4. Automated manufacturing: Today's factory managers and workers need more than assembly-line know-how: they need to understand and design the systems and processes that encompass today's production lines. This includes everything from robotics to 3D printing, or "additive manufacturing," as it's called at the industrial level. In a recent Washington Post column, Vivek Wadhwa points out that 3D printing and computer design "will also need legions of 3D designers and people who can operate and maintain sophisticated computer-based equipment," he says. Additional skills require knowledge of simulation and virtual control systems -- all part of  today's information technology-driven manufacturing plants. Also, Wadhwa adds, at the materials level, employers are hungry for individuals with the abilities to deliver new products with the latest generation of lightweight, composite materials, requiring "innovations in material processing technologies and more highly skilled employees to manage the complex, new manufacturing processes."
  5. Entrepreneurship: Jim Clifton, chairman and CEO of Gallup, calls entrepreneurship the “scarcest, rarest, hardest energy and talent in the world to find.” There are actually three types of entrepreneurship that are vital to succeeding in the current economy. There's, first, the ability to form a startup based on a business idea, or simply buy someone else's business, and be able to build upon that. Second, there's the freelance model, in which individuals provide services on a contract or project basis to clients. Third, there's the idea of being an internal entrepreneur (often called "intrapreneur") within the walls of the organization, either to launch new products or a new piece of the business.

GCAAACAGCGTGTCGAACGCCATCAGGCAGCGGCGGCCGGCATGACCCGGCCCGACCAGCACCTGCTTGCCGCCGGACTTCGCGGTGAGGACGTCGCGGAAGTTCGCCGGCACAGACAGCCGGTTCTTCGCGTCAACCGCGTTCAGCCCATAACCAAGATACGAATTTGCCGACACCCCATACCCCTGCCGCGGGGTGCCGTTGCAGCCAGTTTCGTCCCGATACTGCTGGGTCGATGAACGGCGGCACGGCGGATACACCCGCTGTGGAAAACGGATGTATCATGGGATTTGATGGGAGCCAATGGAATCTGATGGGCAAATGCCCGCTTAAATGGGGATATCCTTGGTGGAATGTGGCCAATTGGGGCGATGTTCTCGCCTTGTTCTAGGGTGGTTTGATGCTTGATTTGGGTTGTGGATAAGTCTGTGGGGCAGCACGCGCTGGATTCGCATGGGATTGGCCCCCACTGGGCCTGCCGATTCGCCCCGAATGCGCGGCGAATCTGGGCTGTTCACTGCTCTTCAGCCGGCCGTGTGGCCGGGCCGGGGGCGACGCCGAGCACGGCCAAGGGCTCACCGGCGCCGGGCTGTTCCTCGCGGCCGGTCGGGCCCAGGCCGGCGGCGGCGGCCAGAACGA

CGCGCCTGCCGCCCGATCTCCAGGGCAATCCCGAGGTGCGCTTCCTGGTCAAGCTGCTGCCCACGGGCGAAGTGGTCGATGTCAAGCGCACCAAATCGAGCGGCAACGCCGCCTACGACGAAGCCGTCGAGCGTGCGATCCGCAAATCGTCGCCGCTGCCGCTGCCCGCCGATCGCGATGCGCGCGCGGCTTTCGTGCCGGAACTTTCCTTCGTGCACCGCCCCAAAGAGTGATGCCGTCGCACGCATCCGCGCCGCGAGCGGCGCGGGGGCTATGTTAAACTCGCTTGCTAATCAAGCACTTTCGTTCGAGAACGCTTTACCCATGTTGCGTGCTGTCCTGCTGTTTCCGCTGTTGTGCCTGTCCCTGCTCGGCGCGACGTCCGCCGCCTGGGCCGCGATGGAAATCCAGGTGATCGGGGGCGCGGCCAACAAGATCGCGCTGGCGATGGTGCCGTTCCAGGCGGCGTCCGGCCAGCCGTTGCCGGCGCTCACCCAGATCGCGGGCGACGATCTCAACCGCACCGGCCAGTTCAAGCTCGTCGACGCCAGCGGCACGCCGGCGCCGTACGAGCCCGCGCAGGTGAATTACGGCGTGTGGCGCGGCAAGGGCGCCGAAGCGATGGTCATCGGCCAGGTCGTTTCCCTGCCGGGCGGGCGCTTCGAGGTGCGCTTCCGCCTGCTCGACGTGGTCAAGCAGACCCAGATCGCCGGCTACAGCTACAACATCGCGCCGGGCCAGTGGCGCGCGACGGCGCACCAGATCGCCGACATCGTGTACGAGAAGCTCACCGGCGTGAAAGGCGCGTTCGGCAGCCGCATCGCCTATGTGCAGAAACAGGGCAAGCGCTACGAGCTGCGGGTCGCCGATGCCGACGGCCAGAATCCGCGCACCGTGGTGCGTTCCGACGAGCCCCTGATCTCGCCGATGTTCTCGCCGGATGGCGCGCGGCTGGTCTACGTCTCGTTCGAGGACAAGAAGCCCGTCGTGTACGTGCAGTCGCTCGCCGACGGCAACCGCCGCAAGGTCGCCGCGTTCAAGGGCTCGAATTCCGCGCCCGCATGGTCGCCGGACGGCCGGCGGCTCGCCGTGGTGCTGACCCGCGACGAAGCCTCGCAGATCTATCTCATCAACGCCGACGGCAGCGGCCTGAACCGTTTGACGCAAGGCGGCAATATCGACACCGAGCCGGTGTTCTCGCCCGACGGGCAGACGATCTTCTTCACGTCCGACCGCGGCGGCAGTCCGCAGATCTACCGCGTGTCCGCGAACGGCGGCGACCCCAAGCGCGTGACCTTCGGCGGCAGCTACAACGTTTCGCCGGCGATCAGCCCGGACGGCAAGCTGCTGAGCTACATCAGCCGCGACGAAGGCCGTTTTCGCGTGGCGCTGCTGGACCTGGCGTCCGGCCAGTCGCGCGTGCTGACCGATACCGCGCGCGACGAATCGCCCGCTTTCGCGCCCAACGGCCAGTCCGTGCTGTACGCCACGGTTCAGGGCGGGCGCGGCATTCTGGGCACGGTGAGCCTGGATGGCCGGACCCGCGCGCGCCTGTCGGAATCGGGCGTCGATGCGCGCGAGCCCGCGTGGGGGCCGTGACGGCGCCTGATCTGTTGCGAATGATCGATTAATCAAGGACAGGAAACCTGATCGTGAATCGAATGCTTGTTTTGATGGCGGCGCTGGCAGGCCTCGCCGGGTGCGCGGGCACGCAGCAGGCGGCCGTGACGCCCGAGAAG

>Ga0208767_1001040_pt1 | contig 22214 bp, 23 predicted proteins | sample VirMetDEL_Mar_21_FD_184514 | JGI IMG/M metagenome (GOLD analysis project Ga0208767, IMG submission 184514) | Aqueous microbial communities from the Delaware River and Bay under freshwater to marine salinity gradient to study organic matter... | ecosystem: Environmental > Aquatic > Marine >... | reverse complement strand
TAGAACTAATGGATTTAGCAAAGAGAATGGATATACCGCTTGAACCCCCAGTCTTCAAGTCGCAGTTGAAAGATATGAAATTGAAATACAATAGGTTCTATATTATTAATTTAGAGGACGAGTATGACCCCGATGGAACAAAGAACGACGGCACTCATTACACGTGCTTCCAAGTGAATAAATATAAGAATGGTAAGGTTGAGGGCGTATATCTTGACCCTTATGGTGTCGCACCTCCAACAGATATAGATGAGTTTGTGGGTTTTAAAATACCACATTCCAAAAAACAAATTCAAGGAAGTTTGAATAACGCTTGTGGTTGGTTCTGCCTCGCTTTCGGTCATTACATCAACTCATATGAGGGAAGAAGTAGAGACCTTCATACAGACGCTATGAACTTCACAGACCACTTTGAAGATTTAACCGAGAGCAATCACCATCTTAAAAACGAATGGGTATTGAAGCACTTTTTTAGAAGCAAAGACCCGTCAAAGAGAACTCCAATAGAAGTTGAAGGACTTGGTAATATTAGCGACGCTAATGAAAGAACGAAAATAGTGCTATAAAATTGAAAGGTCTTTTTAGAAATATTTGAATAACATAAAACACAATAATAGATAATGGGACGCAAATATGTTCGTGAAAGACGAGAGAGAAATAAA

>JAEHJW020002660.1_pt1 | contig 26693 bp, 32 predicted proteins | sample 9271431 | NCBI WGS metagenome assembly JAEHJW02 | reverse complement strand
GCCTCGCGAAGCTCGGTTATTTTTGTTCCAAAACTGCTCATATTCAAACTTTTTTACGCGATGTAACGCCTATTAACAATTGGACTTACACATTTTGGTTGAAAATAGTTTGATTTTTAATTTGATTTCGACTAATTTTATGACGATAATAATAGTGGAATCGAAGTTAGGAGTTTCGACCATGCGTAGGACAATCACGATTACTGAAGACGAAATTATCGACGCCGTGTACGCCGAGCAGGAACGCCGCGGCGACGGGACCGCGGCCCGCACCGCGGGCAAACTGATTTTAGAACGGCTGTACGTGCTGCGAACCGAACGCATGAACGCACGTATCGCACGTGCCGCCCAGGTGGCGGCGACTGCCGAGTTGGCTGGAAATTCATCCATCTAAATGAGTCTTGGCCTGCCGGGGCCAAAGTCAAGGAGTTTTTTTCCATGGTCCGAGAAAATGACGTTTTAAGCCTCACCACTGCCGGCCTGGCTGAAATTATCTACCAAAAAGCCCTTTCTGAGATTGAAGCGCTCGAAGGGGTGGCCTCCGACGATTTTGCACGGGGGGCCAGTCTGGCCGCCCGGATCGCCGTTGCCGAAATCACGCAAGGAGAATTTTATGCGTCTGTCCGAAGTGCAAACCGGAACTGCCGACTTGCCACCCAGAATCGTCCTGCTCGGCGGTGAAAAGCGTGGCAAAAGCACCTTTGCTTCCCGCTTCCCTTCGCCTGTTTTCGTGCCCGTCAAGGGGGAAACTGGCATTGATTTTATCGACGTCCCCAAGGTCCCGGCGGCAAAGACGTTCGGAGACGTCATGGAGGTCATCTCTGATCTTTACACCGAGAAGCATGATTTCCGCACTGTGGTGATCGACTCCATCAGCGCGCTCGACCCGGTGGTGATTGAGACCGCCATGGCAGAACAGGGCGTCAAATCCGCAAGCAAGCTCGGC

6. Design mindset: This approach not only encompasses product design, but work design as well, as pointed out in the Institute for the Future report. "The sensors, communication tools and processing power of the computational world will bring with them new opportunities to take a design approach to our work."
  7. Cybersecurity: With online messaging now the lifeblood of businesses, organizations risk losing billions of dollars to external and inside hackers and fraudsters. as a result, there is insatiable demand for professionals who can help protect valuable data and networks. “If any college student asked me what career would most assure thirty years of steady, well-paying employment, I would respond, ‘cybersecurity,’” says Alec Ross, senior adviser for innovation at the US State Department, quoted in Mashable.

(Photo: Joe McKendrick. Corridor at National Gallery of Art, Washington, DC.)

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Joe McKendrick

Contributing Editor

Joe McKendrick is an independent analyst who tracks the impact of information technology on management and markets. He is a co-author of the SOA Manifesto and has written for Forbes, ZDNet and Database Trends & Applications. He holds a degree from Temple University. He is based in Pennsylvania. Follow him on Twitter. Disclosure